Editorial: No end in sight to violence in Israel


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After a brief respite following a bloody summer, the Israeli-Palestinian peace effort was struck yet another blow Tuesday, when two armed Palestinian men entered a synagogue in Jerusalem and killed four men, three of them rabbis, in cold blood. A police officer also died from wounds sustained during a shootout with the assailants.

The latest episode of violence came amid mounting tensions between Israelis and Palestinians and consistent pressure on Israel internationally.

Last month, a Palestinian drove his car into a group of Israeli pedestrians, killing two. After the synagogue attack, Israel brought back an old counterterrorism policy: destroying the perpetrator’s home. Israeli Prime Minister Benjamin Netanyahu said the demolition was a “significant and important step,” in fighting terrorism, and that there would be more in the future.

But as Israel destroys the homes of terrorists, it also continues to build oft-criticized housing settlements in disputed territory, essentially claiming the land. The most recent plans indicate future expansion in an annexed neighborhood in East Jerusalem, the most likely site for a future capital of a Palestinian state. These settlements are considered illegal by the World Court, and they have been called “illegitimate” by U.S. State Department officials.

These settlements antagonize Palestinians and poison the well for future negotiations. Yet Israel has shown no indications of slowing the expansion into the occupied West Bank. U.N. Secretary Ban Ki-moon called a plan to build 2,600 housing units in the West Bank a “clear violation of international law.”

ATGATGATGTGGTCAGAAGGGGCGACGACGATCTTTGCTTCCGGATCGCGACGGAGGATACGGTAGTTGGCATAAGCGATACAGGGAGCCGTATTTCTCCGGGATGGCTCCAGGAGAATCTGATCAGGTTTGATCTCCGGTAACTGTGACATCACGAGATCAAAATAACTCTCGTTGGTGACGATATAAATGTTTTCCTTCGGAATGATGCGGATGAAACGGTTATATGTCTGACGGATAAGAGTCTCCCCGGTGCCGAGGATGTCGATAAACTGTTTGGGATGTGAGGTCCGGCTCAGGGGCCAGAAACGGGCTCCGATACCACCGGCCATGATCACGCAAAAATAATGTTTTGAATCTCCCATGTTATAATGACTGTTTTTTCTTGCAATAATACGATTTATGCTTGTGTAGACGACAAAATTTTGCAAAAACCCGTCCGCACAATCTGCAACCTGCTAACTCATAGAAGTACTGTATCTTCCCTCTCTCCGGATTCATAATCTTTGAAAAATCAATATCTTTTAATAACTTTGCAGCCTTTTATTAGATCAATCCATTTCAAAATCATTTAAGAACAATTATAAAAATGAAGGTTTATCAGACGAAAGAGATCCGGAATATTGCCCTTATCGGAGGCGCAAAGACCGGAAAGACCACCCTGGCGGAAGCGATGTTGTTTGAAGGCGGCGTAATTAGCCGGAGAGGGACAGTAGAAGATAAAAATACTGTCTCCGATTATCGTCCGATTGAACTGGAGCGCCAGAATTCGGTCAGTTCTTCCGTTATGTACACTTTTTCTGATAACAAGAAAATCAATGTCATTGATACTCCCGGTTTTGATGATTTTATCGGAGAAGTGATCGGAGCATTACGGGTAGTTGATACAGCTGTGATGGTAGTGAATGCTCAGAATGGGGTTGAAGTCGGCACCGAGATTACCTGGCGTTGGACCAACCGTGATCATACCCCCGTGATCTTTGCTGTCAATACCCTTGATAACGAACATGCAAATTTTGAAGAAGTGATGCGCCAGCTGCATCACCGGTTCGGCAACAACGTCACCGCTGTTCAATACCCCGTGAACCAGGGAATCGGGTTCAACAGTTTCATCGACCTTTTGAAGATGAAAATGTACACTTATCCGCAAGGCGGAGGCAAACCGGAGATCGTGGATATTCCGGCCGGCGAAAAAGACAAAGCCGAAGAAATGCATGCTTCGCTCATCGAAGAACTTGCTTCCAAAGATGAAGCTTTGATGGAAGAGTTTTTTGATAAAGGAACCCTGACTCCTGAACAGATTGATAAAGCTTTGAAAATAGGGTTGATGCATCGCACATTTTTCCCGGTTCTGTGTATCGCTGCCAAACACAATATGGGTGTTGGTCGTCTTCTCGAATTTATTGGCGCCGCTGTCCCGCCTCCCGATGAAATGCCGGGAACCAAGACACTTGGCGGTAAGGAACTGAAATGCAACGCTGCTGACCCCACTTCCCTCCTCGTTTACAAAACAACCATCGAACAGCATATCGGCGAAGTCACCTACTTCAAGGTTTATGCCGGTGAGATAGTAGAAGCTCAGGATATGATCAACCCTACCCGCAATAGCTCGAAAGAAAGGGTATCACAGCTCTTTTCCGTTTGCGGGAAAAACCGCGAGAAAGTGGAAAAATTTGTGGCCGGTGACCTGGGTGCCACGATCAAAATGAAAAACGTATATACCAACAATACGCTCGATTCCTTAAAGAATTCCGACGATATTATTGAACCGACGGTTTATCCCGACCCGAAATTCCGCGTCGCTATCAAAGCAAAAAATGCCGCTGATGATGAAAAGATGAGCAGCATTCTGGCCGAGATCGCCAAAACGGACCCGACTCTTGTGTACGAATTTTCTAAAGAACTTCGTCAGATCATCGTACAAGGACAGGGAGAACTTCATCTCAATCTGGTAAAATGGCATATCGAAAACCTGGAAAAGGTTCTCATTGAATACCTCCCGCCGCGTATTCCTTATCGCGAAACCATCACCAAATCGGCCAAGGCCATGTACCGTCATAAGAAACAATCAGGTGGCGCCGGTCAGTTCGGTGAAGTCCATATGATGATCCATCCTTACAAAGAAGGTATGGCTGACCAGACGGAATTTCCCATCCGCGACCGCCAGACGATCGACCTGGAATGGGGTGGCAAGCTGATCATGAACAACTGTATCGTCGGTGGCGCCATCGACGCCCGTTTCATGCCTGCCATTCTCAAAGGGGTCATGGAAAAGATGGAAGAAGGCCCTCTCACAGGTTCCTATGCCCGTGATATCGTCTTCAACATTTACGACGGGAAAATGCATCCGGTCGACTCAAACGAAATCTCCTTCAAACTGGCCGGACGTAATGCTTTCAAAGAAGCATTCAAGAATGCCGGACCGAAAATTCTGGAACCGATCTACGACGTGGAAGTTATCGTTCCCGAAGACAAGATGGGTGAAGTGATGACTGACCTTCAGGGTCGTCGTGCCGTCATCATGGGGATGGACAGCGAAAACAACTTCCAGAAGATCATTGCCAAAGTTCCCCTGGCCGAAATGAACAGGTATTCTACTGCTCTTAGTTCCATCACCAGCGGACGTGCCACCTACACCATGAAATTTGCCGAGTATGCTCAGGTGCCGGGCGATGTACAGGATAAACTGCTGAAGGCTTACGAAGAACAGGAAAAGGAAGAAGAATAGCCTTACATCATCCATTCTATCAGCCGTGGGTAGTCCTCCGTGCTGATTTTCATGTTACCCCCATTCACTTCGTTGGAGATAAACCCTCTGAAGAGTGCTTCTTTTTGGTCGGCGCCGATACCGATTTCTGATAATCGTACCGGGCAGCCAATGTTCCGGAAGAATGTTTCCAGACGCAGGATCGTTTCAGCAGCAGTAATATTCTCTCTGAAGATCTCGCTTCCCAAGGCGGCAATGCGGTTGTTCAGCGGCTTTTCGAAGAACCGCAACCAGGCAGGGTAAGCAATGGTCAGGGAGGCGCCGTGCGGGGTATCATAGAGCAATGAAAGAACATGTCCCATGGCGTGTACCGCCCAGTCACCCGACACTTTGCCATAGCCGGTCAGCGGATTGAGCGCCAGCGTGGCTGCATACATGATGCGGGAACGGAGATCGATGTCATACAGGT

The international community, at least in populist sentiment, seems to have grown tired of Israel’s actions. Spain’s lower house in Parliament passed a motion, by a wide margin, urging the government to recognize Palestine as a state on Tuesday. It joins Sweden, which was the first member of the European Union to recognize Palestine. The U.N. General Assembly allowed Palestine in as non-member observer state in 2012, backed by 122 countries.

After the events of this summer, it’s no wonder. Israel’s military offensive against Hamas in the Palestinian Gaza Strip, dubbed Operation Protective Edge, involved artillery bombardment and scattered ground fighting. It resulted in the deaths of 2,200 people, most of them citizens of Gaza, and more than 10,000 wounded.  On the other side, 66 Israeli soldiers were killed, with hundreds wounded.

In an environment such as this, it’s no wonder a two-state agreement seems so out of reach. But that isn’t to say that such a solution isn’t desired. An election night poll of American Jewish voters showed 80 percent of them supported a two-state solution, and a July poll in Israel found 60 percent of Israelis would as well. However, a telling caveat emerged — 54 percent of the Israeli respondents said they didn’t believe Netanyahu wanted to promote a peace agreement between Israel and Palestine.

The Daily Iowan Editorial Board believes a two-state solution is inevitable. But it will not happen as long as the current settlement policy continues, and Netanyahu shows no signs of backing down. In the absence of real change, the best we can hope for is an uneasy ceasefire.

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